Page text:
Beyond Influence, Beyond Homoeroticism, and Beyond the Pleasure Principle in F. Scott Fitzgerald's The Great Gatsby
Freudian psychoanalysis in the first part of the twentieth century assumes a central role in the genesis of understandings of gender and sexuality, as it formalizes and institutionalizes as knowledge the anxious accomodations I have been tracing in nineteenth- and turn-of-the-century literature. Freud, though hardly a product of U.S. culture, provides a conflict-ridden narrative of how the male subject passes from an early maternal identification, through the hazards of female identification and homosexuality, to a separated, male-identified, and heterosexual adulthood. A string of male U.S. authors, I have argued, have produced their own literary versions of this story throughout nineteenth-century literature, as a consequence of the need to produce a distinctly masculine literary authority out of the received materials of culture and through the structures of narrative. These versions explore the conflicts of masculinity, but ultimately take refuge in an aestheticized transcendence of its conflicts. Their endings may be ironically undercut, but narratively necessary and culturally powerful nonetheless. Indeed, the nineteenth-century authors I have examined at times seem to construct masculine authority through a difficult-to-resist transcendence of their own ironical self-consciousness, as if intimations of immorality finally provide no help.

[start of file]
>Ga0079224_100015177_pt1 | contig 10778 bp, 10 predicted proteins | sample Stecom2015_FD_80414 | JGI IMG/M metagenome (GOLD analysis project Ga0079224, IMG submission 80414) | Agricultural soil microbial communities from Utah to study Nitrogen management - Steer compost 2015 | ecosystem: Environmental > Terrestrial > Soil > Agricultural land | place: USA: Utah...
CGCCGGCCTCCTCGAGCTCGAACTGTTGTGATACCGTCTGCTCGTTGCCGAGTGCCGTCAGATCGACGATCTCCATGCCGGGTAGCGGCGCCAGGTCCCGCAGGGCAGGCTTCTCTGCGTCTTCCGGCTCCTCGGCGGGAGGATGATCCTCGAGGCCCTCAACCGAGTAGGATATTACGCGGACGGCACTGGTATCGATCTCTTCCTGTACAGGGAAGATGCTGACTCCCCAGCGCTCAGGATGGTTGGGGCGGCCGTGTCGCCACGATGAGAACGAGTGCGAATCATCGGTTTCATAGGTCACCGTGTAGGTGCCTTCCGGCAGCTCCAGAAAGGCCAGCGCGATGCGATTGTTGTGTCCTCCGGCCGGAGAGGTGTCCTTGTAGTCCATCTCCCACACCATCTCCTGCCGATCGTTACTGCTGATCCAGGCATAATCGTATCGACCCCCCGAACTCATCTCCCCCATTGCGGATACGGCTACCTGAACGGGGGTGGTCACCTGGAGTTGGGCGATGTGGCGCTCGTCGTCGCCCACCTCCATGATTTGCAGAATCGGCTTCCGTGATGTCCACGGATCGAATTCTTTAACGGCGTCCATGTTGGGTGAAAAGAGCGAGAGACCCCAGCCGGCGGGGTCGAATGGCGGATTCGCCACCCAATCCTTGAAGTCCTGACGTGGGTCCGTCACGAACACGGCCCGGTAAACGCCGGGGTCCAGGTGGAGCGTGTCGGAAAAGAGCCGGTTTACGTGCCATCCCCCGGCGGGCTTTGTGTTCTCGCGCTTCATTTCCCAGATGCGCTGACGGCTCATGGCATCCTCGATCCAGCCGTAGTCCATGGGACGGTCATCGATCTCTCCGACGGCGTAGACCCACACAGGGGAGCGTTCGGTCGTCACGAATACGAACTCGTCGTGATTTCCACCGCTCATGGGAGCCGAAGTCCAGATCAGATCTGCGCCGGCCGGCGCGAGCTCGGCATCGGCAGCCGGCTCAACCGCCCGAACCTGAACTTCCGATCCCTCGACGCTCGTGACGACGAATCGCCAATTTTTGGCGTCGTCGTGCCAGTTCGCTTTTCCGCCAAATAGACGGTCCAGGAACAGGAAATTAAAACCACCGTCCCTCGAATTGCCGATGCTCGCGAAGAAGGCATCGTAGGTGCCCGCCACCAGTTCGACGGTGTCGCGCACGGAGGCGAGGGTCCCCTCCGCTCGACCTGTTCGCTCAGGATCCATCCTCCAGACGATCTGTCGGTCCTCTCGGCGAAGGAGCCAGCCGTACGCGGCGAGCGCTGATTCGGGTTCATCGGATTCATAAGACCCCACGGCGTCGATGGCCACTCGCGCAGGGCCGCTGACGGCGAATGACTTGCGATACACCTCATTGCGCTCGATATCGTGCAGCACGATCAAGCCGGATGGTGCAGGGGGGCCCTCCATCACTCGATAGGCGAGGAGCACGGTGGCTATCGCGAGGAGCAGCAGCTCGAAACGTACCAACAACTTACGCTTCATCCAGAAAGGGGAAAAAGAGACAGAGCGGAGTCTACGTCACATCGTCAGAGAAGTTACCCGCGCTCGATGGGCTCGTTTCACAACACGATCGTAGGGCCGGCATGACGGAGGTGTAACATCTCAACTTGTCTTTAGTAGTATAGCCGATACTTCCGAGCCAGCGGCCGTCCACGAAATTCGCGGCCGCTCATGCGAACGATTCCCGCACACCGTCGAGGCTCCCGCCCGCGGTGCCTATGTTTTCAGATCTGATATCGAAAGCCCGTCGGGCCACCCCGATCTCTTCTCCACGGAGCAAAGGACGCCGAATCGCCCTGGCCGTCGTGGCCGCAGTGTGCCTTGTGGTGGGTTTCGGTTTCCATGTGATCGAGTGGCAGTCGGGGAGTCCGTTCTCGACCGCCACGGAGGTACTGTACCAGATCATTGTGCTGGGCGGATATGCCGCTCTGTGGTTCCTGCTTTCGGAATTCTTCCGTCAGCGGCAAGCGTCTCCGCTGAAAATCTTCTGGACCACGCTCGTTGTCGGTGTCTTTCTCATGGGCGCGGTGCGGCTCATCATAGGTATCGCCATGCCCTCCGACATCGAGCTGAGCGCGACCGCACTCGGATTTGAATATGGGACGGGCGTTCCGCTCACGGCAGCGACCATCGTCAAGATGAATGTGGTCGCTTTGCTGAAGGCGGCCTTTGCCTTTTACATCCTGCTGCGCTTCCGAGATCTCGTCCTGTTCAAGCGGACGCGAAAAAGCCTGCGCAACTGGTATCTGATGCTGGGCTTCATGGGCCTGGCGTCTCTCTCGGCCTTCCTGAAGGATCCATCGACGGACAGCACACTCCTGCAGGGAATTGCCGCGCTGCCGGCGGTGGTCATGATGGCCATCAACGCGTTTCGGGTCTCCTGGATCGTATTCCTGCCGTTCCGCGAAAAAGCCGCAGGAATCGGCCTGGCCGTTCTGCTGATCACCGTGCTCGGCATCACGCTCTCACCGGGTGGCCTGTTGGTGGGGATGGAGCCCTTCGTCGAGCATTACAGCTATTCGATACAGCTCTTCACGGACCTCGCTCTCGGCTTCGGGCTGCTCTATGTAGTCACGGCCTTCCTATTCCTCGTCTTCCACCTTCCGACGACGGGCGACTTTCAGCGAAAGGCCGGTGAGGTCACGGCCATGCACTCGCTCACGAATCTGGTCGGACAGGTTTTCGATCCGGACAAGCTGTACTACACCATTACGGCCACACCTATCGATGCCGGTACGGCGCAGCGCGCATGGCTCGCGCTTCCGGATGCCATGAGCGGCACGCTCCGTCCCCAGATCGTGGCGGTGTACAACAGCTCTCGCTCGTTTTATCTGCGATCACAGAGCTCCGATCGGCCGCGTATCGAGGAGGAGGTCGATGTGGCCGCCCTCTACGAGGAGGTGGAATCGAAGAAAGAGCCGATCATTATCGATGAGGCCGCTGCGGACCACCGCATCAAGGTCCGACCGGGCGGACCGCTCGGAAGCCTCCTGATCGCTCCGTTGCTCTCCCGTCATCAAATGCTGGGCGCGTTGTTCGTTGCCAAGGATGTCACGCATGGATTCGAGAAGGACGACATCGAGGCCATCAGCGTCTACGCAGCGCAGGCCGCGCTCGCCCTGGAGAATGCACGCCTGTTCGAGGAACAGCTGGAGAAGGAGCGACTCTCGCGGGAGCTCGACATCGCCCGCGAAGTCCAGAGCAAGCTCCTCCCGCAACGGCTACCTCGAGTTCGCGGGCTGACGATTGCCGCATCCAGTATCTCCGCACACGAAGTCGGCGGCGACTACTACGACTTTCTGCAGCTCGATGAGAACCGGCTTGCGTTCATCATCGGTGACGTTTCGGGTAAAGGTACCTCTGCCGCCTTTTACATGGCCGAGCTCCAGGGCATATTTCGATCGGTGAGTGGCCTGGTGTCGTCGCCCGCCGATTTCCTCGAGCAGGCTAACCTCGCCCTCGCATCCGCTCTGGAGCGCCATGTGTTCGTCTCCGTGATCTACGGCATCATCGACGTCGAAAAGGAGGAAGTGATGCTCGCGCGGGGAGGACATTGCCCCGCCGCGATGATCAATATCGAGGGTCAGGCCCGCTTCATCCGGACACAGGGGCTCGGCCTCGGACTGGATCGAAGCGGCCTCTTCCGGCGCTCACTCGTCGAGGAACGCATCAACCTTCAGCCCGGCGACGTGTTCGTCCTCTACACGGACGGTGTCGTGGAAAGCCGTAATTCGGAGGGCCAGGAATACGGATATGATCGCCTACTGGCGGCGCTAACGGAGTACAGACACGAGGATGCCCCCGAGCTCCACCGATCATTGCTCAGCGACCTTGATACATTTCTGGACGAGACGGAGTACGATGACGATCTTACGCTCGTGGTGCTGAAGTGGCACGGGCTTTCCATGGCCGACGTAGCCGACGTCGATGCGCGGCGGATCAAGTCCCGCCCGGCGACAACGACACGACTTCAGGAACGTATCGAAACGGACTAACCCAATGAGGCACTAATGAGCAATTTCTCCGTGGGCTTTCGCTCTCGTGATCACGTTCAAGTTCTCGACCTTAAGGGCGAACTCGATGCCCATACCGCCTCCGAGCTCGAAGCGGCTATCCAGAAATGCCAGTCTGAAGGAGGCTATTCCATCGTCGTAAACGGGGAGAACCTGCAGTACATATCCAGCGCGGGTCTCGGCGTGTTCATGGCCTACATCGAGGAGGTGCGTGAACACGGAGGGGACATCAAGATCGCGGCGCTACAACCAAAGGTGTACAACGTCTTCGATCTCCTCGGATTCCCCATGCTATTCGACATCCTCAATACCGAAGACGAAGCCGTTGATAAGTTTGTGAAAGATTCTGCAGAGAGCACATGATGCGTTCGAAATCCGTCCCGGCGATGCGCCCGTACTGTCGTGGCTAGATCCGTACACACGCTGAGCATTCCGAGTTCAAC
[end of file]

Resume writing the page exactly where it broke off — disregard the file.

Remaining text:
If Freudian psychoanalysis represents a culturally powerful force in the institutionalization of narratives of male development, twentieth-century